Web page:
Understanding the Tragic Hyatt Regency Walkway Collapse

Understanding the Tragic Hyatt Regency Walkway Collapse

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On July 17th, 1981, two walkways collapsed within the Hyatt Regency Kansas City Hotel killing over 100 people and injuring over 200 more. These walkways plummeted and crashed on top of a tea dance held in the hotel’s lobby at the time. This was the deadliest structural collapse in U.S. history until the tragic events of the World Trade Centre some 20 years later.

Let’s have a look at what happened, shall we? A detailed analysis is out of the scope of this article, but if you are interested here is a great source.

Lobby view during the first day of investigation

[Image Source: Dr. Lee Lowery, Jr., P.E./Wikimedia Commons]

Countdown to disaster

The Hyatt Regency Kansas City Hotel’s construction began in May of 1978. The final 40-story building, despite some setbacks and delays opened in July of 1980. One event included the collapse of the atrium roof due to a failure of the connections at its northern end.

The lobby was one of the hotel’s defining features, which included a multi-story atrium spanned by elevated walkways suspended from the ceiling. These walkways were of steel, glass and concrete constructions that connected the second, third and fourth floors from north to south. Each walkway was around 37 meters long with each weighing in at around 29,000 kgs. Such was the design that the fourth level walkway was directly about the second level walkway.

Disaster strikes

1,600 people gathered on that night for a Tea Dance. At around 7 pm of that fateful night, the second-level walkway had about 40 people on it. The third and fourth-level walkways held about 16 and 20 people on each, respectively. Little did they know that some of them wouldn’t be going home.

Difficulties during construction resulted in an apparent design flaw change that double loaded the connection between the fourth-floor bridge with support beams and tie rods designed to hold the weight of it and any people present. As it turned out, sadly at the cost of lives, this new design was far from sufficient to hold the dead weight of the bridges, let alone additional weight from users.

The connections spectacularly failed, the fourth-floor and second-floor bridges plunged to the atrium’s floor. As the dust settled, piles of steel, concrete, and glass encased many bodies. Some would liken the scene to a war zone. It must have been a terrible sight.

[Image Source: Wikimedia Commons]

How could this have happened?

Three days after the disaster and rescue operation, Wayne G. Lischka, a structural engineer, began conducting a thorough investigation. He quickly discovered that the tie rod designs were to blame. He found a serious departure from the original design. Walkways were meant to be suspended from the atrium on continuous rods. This had been changed.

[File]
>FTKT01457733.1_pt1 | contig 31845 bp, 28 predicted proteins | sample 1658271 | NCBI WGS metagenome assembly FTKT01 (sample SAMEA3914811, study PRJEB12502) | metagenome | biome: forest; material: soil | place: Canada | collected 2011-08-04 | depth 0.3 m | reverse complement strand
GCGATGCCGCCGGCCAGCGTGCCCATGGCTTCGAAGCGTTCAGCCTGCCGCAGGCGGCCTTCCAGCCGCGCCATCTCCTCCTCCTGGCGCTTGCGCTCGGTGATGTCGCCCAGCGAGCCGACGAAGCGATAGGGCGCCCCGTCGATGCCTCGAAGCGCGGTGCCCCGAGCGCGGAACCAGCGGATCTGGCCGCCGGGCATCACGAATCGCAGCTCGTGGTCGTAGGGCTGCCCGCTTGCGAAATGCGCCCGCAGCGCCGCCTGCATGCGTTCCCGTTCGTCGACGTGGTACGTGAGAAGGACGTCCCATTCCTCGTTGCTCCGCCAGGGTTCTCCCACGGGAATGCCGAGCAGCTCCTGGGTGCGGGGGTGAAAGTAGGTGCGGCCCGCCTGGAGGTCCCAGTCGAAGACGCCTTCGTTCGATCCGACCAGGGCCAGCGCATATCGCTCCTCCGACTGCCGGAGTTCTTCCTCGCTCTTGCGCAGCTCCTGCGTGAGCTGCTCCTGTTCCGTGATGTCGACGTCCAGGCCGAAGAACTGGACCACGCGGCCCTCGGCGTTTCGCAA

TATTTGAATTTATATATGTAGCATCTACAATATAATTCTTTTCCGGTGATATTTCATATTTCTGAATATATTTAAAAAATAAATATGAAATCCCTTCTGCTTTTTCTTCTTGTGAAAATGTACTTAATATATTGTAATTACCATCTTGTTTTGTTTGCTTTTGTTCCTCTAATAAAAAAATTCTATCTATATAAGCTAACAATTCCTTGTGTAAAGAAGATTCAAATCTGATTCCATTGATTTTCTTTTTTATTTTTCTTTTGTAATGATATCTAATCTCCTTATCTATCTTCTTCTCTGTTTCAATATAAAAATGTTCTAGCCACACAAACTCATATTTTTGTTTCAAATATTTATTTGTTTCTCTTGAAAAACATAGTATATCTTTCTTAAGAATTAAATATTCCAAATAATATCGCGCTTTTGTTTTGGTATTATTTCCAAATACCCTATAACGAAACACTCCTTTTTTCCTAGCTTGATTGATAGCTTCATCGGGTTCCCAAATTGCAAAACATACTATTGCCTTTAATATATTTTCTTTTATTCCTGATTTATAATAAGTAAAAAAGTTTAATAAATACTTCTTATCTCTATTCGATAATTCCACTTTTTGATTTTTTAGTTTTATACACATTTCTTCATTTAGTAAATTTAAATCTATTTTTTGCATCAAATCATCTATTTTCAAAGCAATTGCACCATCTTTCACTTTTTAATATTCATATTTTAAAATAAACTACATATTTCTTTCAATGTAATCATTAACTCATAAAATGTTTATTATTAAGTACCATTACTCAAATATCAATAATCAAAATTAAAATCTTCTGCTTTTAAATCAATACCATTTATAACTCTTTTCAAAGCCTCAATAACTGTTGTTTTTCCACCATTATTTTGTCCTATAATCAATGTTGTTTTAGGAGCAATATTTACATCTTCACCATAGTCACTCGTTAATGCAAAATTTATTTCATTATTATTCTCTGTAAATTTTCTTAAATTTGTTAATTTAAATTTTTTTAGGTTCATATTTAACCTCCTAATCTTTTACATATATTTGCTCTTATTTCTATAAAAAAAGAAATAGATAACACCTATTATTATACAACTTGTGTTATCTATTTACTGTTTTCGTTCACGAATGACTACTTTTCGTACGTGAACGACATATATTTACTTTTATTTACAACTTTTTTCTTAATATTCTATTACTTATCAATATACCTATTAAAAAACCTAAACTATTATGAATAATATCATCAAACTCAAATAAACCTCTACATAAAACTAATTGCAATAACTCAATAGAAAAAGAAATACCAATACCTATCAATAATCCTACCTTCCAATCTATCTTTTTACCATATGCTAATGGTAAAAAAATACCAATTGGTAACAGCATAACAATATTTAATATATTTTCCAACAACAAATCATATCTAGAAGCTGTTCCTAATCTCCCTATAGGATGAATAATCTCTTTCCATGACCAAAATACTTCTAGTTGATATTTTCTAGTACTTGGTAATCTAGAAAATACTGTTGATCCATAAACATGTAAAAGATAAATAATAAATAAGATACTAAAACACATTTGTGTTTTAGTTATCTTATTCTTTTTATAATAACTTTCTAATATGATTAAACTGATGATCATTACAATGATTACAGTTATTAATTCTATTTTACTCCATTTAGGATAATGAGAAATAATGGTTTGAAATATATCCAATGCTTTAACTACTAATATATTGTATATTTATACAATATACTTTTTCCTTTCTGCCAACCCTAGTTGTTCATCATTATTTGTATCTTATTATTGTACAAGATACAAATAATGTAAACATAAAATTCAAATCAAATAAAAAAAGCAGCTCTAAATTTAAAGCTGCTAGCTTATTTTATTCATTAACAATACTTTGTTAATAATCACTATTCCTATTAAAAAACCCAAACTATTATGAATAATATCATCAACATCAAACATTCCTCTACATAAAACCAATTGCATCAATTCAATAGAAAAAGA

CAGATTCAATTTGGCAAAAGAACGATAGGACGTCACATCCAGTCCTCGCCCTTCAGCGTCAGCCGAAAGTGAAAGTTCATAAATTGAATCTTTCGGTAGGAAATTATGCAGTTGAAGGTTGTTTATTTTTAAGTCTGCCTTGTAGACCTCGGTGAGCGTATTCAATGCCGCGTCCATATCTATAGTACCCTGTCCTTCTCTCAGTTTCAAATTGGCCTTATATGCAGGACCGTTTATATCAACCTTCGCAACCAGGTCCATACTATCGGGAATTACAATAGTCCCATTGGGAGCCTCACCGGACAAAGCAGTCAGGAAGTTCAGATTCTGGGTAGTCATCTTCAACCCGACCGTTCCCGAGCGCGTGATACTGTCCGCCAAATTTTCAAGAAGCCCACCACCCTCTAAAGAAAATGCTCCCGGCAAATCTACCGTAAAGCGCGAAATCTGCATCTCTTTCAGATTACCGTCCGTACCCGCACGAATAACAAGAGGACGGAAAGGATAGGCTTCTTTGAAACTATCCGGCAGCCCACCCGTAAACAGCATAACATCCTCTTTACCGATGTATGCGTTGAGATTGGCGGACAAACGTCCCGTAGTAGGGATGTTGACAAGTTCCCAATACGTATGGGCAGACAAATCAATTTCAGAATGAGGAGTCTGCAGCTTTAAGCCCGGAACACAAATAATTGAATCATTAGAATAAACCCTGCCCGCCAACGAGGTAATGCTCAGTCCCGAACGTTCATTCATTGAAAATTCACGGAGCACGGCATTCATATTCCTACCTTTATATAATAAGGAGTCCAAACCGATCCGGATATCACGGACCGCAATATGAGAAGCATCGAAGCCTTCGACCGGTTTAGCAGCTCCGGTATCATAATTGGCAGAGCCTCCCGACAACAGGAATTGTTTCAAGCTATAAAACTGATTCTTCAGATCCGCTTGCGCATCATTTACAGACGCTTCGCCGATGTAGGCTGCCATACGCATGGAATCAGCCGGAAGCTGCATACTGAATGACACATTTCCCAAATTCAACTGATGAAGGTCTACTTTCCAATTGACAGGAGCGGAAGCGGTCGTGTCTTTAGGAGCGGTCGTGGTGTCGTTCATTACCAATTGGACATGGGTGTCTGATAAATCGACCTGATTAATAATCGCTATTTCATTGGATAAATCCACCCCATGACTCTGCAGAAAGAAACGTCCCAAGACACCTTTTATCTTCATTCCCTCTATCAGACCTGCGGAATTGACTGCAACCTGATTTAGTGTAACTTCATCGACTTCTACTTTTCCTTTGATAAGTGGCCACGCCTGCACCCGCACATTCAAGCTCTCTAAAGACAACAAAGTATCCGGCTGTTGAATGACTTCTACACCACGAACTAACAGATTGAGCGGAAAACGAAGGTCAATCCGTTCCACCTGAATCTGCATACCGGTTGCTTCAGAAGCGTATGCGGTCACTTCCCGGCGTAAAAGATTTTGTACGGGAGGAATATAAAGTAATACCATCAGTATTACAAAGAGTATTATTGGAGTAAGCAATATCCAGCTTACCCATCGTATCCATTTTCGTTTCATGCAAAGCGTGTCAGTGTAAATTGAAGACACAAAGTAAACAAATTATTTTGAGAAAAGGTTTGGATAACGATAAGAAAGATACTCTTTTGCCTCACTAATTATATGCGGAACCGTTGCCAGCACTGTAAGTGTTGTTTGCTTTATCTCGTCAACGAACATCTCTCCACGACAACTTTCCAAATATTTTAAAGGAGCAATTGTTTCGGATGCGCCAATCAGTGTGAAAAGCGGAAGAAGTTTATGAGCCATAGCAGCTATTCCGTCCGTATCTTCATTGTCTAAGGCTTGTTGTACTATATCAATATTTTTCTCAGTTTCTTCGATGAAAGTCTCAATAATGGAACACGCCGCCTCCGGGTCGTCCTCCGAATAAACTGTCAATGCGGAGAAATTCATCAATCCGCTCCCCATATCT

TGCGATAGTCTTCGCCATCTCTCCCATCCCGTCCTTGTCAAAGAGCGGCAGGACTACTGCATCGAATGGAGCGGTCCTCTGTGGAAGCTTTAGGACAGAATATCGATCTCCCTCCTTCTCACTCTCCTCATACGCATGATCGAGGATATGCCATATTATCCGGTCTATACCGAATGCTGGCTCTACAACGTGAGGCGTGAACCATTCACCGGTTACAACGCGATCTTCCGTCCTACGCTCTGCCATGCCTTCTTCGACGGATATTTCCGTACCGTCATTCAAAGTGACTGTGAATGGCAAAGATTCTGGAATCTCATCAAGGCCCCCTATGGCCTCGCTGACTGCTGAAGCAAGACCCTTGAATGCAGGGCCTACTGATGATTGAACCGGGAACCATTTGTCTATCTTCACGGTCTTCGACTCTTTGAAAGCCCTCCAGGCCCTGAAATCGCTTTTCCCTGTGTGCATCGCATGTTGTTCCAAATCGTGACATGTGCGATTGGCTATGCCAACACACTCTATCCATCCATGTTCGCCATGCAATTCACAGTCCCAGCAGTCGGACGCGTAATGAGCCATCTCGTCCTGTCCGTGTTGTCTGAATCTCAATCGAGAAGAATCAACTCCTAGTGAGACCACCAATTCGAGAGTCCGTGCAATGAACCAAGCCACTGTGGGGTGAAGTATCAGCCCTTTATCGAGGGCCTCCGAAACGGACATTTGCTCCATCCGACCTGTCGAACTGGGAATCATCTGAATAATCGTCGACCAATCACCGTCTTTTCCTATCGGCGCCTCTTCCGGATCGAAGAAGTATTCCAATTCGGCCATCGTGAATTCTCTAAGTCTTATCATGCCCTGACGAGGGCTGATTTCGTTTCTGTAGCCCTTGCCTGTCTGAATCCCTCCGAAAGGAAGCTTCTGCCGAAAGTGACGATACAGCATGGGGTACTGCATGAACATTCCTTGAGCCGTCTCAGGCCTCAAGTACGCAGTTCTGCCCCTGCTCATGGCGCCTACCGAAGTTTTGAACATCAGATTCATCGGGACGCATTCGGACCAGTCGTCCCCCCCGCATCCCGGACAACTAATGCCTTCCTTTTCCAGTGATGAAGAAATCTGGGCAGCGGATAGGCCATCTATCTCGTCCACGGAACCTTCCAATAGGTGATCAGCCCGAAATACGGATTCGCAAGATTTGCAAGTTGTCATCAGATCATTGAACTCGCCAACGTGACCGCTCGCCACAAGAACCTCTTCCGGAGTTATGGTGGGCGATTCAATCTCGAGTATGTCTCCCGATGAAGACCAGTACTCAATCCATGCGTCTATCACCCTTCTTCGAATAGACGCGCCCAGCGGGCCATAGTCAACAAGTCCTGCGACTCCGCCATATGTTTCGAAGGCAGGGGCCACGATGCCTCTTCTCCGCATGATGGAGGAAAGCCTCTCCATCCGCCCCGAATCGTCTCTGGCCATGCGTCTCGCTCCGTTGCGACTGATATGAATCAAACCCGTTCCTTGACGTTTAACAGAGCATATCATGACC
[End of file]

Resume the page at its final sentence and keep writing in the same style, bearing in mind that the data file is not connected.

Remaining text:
The manufacturer of these rods had concerns at the time. In their opinion, the need for the tie rods to be threaded along their entire length would be damaged during walkway hoisting. Two sets of tie rods were to be used. One for the fourth floor to atrium roof. The other for the second-floor walkway attachment to the fourth-floor walkway.

This was to prove fatal. This required the fourth-floor beams to support both the fourth-floor walkway but also the underlying second-floor walkway’s dead weight. A recipe for disaster. The box beams split along welds and the nuts supporting them slipped through the gap. The investigation further determined that poor communication between design teams and contractors was a large contributor to the failure.

Design changes, poor communication, poor or no calculations and general negligence all contributed to the collapse. Unbelievably, at times, designs’ confirmation occurred over the phone rather than checking the documentation. Shocking!

The final word

The fallout was pretty serious. Responsible engineers and firms had their licenses stripped, some went bankrupt. Compensation claims from the courts awarded victims around $140 Million dollars plus insurance payouts. This disaster remains a classic model for engineering models, ethics, and errors not to mention disaster management.

This should never have happened. Although plans had been changed, the original designs were far from perfect. According to the investigation, it would only have met 60% of the City’s prescribed building code requirements. Suffice to say that gross negligence on the part of team members led to a disaster that should never have happened. A real tragedy.

The Hotel has undergone various renovations since. Directly after the disaster, a single walkway was re-installed but this time supported by columns. The third floor has been left without a connecting bridge. Otherwise, the lobby generally retains its original design with the exception of its once hazardous walkways of course. The Hyatt Regency Hotel is now known as the Sheraton at Crown Centre.

Sources: EngineeringThinkReliability